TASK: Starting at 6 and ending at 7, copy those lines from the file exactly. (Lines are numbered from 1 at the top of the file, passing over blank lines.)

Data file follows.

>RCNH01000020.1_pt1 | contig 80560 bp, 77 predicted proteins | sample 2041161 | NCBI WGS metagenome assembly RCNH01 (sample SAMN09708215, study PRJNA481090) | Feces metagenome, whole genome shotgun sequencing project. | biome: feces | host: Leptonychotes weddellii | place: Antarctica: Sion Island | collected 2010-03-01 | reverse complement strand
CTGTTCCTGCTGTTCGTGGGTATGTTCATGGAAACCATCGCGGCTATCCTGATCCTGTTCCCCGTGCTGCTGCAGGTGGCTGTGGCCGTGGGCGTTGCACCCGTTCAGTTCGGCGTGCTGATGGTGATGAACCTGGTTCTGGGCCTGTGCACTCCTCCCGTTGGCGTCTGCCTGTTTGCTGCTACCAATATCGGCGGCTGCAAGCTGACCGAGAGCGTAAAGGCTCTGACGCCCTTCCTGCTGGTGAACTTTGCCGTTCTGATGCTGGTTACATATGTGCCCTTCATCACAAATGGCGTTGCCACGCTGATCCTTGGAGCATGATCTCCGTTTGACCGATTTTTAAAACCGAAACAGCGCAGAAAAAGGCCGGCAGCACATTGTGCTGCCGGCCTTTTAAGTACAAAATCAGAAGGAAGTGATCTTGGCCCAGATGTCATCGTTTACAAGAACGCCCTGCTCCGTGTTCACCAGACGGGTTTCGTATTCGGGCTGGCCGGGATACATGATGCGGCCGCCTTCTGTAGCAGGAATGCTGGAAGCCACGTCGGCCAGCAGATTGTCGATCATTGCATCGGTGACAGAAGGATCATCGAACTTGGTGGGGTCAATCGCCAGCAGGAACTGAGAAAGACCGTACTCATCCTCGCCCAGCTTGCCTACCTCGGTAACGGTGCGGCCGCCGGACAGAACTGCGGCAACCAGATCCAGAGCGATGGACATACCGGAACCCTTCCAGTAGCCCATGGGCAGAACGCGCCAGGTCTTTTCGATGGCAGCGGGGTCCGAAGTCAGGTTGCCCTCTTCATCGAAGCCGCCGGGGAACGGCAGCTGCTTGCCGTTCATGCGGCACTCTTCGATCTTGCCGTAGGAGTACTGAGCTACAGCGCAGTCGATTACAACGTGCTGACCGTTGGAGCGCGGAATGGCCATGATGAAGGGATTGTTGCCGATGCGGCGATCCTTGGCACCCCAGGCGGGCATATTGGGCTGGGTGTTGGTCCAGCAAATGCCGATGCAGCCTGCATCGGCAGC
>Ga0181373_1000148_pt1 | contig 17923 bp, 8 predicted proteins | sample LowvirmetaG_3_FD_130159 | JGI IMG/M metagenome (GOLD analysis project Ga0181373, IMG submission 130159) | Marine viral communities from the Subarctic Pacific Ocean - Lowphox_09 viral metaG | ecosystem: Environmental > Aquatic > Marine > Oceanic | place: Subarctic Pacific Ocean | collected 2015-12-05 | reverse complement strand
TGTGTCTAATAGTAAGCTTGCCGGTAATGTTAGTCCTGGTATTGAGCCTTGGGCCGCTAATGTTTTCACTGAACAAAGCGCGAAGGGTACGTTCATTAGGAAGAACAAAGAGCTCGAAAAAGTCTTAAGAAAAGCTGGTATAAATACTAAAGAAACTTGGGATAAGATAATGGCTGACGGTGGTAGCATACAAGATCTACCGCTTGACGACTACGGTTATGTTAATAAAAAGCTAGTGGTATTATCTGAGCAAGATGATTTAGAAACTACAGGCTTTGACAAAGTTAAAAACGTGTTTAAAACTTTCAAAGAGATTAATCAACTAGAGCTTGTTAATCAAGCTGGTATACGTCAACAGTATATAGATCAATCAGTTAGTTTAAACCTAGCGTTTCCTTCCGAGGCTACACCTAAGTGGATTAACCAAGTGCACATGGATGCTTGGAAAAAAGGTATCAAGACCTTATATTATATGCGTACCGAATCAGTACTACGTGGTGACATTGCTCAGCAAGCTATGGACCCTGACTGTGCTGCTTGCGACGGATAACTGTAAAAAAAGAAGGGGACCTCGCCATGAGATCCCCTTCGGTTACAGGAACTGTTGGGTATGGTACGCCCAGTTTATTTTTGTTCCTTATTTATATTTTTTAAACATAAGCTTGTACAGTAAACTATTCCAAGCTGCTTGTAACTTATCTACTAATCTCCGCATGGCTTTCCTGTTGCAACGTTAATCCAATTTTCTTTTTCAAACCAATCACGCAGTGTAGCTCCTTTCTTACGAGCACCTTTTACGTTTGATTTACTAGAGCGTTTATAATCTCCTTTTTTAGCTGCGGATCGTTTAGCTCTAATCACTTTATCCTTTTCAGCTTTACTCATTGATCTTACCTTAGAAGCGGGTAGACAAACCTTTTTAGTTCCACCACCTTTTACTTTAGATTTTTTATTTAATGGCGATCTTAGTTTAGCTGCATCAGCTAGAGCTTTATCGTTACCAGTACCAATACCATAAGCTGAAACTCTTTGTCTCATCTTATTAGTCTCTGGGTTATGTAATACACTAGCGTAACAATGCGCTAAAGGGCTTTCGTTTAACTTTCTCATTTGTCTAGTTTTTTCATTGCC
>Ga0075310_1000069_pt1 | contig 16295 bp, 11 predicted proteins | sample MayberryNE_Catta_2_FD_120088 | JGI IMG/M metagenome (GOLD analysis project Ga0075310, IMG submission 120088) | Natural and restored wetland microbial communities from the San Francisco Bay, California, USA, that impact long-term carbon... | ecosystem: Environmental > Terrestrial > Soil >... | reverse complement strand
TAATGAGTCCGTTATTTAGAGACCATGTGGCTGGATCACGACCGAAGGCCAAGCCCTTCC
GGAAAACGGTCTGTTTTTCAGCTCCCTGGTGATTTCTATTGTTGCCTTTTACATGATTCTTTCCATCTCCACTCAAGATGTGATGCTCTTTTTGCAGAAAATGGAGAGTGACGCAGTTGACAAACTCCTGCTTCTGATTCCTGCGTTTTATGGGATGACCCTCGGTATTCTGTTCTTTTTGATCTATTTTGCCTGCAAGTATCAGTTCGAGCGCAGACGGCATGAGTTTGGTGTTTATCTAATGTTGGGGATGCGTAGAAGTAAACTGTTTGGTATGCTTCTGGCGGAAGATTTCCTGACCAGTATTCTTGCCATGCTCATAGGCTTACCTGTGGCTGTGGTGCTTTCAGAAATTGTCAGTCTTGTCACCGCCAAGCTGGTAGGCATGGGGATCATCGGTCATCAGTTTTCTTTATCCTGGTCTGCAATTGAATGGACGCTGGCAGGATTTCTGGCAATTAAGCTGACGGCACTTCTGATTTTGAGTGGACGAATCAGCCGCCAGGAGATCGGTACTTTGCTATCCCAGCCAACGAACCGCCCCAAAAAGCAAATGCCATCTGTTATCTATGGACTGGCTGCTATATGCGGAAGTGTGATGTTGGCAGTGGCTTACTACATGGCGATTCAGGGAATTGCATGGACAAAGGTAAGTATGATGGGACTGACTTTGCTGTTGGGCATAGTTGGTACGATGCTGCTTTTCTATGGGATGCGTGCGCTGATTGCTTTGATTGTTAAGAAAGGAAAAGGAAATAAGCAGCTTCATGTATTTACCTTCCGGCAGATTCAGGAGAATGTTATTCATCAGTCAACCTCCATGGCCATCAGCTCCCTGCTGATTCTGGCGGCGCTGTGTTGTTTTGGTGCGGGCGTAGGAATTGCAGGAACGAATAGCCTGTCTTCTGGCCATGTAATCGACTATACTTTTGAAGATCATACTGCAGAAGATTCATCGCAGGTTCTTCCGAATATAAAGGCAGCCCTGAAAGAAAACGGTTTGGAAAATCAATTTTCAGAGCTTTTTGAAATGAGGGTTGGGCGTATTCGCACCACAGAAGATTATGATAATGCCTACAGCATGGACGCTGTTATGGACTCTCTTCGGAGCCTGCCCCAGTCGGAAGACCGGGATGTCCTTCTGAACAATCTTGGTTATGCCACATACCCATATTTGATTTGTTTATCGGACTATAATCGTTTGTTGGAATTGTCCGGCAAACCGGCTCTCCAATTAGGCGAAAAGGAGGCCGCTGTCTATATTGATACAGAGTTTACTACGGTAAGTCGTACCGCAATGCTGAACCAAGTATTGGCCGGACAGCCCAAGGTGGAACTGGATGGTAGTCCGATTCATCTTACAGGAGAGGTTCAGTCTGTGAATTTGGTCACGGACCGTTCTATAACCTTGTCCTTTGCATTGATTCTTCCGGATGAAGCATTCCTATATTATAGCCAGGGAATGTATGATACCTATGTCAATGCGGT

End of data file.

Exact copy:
TAATGAGTCCGTTATTTAGAGACCATGTGGCTGGATCACGACCGAAGGCCAAGCCCTTCC
GGAAAACGGTCTGTTTTTCAGCTCCCTGGTGATTTCTATTGTTGCCTTTTACATGATTCTTTCCATCTCCACTCAAGATGTGATGCTCTTTTTGCAGAAAATGGAGAGTGACGCAGTTGACAAACTCCTGCTTCTGATTCCTGCGTTTTATGGGATGACCCTCGGTATTCTGTTCTTTTTGATCTATTTTGCCTGCAAGTATCAGTTCGAGCGCAGACGGCATGAGTTTGGTGTTTATCTAATGTTGGGGATGCGTAGAAGTAAACTGTTTGGTATGCTTCTGGCGGAAGATTTCCTGACCAGTATTCTTGCCATGCTCATAGGCTTACCTGTGGCTGTGGTGCTTTCAGAAATTGTCAGTCTTGTCACCGCCAAGCTGGTAGGCATGGGGATCATCGGTCATCAGTTTTCTTTATCCTGGTCTGCAATTGAATGGACGCTGGCAGGATTTCTGGCAATTAAGCTGACGGCACTTCTGATTTTGAGTGGACGAATCAGCCGCCAGGAGATCGGTACTTTGCTATCCCAGCCAACGAACCGCCCCAAAAAGCAAATGCCATCTGTTATCTATGGACTGGCTGCTATATGCGGAAGTGTGATGTTGGCAGTGGCTTACTACATGGCGATTCAGGGAATTGCATGGACAAAGGTAAGTATGATGGGACTGACTTTGCTGTTGGGCATAGTTGGTACGATGCTGCTTTTCTATGGGATGCGTGCGCTGATTGCTTTGATTGTTAAGAAAGGAAAAGGAAATAAGCAGCTTCATGTATTTACCTTCCGGCAGATTCAGGAGAATGTTATTCATCAGTCAACCTCCATGGCCATCAGCTCCCTGCTGATTCTGGCGGCGCTGTGTTGTTTTGGTGCGGGCGTAGGAATTGCAGGAACGAATAGCCTGTCTTCTGGCCATGTAATCGACTATACTTTTGAAGATCATACTGCAGAAGATTCATCGCAGGTTCTTCCGAATATAAAGGCAGCCCTGAAAGAAAACGGTTTGGAAAATCAATTTTCAGAGCTTTTTGAAATGAGGGTTGGGCGTATTCGCACCACAGAAGATTATGATAATGCCTACAGCATGGACGCTGTTATGGACTCTCTTCGGAGCCTGCCCCAGTCGGAAGACCGGGATGTCCTTCTGAACAATCTTGGTTATGCCACATACCCATATTTGATTTGTTTATCGGACTATAATCGTTTGTTGGAATTGTCCGGCAAACCGGCTCTCCAATTAGGCGAAAAGGAGGCCGCTGTCTATATTGATACAGAGTTTACTACGGTAAGTCGTACCGCAATGCTGAACCAAGTATTGGCCGGACAGCCCAAGGTGGAACTGGATGGTAGTCCGATTCATCTTACAGGAGAGGTTCAGTCTGTGAATTTGGTCACGGACCGTTCTATAACCTTGTCCTTTGCATTGATTCTTCCGGATGAAGCATTCCTATATTATAGCCAGGGAATGTATGATACCTATGTCAATGCGGT